Gerald made an important discovery at Ballarat. While he could send and receive messages – a legacy of the lessons with his brother – he realised that he had no aptitude at all for taking a wireless set apart, finding and repairing any faults and putting it together again. As this was a vital part of the wireless operator’s role in a heavy bomber crew, he asked to be transferred to become a straight air gunner only.
Logbooks are good things to pore through. The entries are usually brief, to the point and largely emotionless. But they offer a convenient stepping-off point for further discussion, particularly when their owner is sitting across the table from you. The first page of Gerald’s revealed, over a week and a half in August-September 1943, a little over nine hours of flying, all by day, at No. 3 Bombing and Gunnery School, West Sale.
“You trained in Fairey Battles, I see?” I asked.
“Terrible aeroplanes. Cramped… and the glycol fumes!” he said, rolling his eyes. “And I almost fell out of one once.” Apparently he dropped a full magazine of bullets over the side, leant over and caught it – “good thing I was playing so much cricket then” – and only then realised that his safety belt was not secured to the aircraft.
Shaking my head in amazement, I turned to the next the page of the logbook. Here the entries begin on 3 March 1944, and the flying is in Wellingtons from 17 Operational Training Unit at Turweston, in the UK.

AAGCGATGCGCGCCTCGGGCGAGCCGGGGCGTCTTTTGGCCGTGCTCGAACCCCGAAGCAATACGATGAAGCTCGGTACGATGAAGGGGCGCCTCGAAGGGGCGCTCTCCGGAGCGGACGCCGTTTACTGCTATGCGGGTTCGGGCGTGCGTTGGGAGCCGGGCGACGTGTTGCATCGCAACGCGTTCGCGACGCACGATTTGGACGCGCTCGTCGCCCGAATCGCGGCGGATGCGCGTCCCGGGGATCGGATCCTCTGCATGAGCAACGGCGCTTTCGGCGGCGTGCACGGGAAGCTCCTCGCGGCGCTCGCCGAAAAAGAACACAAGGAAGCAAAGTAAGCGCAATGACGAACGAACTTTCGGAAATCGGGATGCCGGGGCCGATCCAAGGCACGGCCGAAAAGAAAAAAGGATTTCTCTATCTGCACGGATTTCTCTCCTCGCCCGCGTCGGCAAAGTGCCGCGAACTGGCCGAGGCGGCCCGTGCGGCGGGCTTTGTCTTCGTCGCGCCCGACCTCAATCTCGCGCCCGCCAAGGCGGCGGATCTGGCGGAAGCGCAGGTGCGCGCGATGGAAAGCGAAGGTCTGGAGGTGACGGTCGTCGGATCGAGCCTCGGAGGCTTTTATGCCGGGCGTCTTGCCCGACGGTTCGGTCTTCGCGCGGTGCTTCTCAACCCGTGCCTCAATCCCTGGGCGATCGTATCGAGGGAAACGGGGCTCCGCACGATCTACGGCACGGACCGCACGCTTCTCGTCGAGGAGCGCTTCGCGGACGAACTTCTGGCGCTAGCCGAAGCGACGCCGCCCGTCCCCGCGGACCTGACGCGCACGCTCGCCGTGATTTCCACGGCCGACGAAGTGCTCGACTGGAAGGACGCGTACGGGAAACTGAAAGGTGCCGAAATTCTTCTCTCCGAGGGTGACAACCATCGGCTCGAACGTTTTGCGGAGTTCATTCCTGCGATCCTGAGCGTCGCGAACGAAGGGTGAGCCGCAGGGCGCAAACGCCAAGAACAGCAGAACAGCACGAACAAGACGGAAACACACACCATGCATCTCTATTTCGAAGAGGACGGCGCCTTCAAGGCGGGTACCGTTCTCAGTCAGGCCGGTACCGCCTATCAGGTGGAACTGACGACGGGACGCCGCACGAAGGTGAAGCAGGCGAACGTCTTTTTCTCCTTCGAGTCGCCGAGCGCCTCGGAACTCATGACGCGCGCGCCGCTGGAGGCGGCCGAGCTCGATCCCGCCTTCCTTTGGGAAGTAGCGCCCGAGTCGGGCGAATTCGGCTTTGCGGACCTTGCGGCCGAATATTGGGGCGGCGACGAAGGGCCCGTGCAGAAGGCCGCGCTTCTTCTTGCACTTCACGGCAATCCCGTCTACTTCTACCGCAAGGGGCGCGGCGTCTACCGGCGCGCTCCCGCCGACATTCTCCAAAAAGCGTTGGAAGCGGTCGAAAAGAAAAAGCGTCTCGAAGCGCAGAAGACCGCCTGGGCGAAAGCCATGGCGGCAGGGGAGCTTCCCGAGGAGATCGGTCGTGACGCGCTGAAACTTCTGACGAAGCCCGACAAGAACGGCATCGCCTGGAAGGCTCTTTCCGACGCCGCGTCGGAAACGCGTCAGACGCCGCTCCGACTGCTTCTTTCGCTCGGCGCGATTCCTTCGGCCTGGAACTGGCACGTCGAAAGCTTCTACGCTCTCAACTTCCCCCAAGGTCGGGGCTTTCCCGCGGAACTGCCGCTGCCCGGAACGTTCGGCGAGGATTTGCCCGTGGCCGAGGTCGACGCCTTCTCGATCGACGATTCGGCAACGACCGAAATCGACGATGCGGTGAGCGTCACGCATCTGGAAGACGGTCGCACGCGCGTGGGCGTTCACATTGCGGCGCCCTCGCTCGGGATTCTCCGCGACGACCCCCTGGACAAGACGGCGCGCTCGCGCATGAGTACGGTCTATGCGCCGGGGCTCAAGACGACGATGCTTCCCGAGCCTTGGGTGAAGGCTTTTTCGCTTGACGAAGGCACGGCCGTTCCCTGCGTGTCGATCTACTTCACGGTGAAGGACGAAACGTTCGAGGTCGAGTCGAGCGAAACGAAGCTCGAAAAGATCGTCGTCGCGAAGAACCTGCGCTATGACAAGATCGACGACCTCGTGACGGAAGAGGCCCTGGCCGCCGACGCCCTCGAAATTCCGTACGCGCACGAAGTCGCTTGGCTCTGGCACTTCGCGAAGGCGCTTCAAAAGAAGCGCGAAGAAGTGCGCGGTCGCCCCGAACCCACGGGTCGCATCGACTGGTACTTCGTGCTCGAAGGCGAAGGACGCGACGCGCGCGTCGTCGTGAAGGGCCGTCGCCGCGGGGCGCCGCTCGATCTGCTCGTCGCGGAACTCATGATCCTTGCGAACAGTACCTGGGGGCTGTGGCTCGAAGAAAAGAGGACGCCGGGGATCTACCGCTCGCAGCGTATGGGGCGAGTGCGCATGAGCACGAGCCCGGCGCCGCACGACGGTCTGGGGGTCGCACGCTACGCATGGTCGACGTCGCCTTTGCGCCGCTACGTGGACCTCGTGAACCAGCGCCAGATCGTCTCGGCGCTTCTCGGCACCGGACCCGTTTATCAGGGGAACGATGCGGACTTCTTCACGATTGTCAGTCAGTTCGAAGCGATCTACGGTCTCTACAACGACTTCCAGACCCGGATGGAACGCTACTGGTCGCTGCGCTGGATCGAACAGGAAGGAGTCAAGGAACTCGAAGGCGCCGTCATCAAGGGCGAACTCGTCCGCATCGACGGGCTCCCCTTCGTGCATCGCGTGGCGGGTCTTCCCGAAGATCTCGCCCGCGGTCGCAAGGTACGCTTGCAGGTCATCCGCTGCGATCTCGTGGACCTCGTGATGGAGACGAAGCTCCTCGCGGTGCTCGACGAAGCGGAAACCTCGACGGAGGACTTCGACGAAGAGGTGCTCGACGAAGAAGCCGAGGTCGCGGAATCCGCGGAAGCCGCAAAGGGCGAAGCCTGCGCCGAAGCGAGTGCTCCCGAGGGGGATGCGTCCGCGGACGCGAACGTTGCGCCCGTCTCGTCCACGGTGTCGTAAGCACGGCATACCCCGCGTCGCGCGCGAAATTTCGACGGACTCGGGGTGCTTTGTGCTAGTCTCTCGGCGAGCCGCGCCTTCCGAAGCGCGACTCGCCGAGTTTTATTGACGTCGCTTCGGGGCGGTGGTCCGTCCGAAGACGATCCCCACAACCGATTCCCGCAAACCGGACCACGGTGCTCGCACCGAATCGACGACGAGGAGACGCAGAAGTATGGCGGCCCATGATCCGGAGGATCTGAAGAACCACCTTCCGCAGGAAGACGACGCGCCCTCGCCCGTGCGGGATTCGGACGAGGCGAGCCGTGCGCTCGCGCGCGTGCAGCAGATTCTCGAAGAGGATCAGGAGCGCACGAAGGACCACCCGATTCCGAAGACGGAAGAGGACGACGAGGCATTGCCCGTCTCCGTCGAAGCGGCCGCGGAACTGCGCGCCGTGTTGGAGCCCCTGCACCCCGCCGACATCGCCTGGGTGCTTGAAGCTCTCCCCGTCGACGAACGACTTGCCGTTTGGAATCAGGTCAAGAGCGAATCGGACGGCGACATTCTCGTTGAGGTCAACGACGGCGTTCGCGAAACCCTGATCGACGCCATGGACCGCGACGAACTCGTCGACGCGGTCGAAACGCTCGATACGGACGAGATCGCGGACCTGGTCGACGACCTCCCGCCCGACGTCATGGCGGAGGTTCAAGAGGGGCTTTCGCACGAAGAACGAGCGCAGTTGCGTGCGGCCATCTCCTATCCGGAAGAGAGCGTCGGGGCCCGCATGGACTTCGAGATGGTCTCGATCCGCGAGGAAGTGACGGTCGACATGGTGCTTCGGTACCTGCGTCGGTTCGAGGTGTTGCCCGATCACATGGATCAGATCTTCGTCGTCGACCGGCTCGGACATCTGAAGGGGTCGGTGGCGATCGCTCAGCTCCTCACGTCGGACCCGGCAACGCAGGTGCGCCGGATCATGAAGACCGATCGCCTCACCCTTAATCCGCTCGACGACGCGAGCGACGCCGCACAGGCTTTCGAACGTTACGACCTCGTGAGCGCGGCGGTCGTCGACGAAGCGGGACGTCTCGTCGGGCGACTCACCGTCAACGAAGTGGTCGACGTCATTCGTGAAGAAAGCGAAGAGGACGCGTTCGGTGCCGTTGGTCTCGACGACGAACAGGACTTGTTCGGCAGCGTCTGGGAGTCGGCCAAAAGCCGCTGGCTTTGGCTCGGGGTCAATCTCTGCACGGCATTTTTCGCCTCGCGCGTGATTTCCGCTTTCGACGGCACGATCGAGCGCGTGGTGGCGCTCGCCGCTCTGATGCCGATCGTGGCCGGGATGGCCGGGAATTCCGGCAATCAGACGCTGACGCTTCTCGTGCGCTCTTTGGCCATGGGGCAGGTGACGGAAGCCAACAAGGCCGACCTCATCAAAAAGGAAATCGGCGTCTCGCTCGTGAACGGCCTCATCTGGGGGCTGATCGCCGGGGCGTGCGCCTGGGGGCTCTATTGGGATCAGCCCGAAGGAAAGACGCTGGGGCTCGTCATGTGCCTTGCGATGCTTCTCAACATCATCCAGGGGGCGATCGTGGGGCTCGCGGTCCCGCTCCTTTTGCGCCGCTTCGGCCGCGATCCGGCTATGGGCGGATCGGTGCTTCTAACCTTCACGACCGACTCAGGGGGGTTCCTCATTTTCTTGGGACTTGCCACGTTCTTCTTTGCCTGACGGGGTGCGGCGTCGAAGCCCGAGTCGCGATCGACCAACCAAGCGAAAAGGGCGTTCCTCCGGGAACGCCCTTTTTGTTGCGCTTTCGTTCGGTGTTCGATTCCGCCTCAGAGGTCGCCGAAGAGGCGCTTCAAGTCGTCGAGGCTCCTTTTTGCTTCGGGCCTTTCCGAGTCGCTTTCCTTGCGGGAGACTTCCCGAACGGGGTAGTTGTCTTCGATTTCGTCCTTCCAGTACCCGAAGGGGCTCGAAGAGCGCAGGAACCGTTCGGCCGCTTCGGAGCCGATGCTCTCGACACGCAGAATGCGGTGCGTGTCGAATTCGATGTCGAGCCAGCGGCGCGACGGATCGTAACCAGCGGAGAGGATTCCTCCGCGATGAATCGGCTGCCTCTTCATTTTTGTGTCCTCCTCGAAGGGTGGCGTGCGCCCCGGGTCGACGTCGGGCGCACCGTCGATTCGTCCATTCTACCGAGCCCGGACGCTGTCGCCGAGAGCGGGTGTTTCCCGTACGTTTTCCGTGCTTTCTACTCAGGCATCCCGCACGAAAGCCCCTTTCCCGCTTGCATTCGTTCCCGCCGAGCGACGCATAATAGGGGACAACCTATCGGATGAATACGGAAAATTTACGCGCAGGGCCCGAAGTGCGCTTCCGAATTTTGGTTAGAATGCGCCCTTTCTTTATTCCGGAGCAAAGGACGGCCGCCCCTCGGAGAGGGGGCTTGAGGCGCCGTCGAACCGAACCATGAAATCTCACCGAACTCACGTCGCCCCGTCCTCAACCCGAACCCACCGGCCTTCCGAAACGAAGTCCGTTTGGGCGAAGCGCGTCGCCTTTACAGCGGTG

Wait a second. Now he’s in the UK? But what about the rest of his training? Surely he can’t have had just nine hours of dedicated gunnery training in the air before he qualified as an air gunner?
I looked for the page that I felt sure I had missed. But there was none.
Air gunners in Bomber Command really were sent overseas and joined a crew with fewer than ten hours flying time.
Dale Johnston, the wireless operator on B for Baker had been in the service for a year and nine months and navigator Jack Purcell for more than two years when they first arrived at 9 Squadron at the end of October 1943. In contrast, Gilbert Pate, their rear gunner, took about a year and a quarter from enlistment to arriving at his first operational squadron, and he spent a month and a half in transit to the UK. Eric Hill, B for Baker’s English mid-upper gunner who, of course, did not have to travel half way around the world, was in the Royal Air Force for just six and a half months before he arrived at his first operational squadron. I knew that it didn’t take long to train a gunner to the point where they qualified to wear the half-wing with ‘AG’ on it.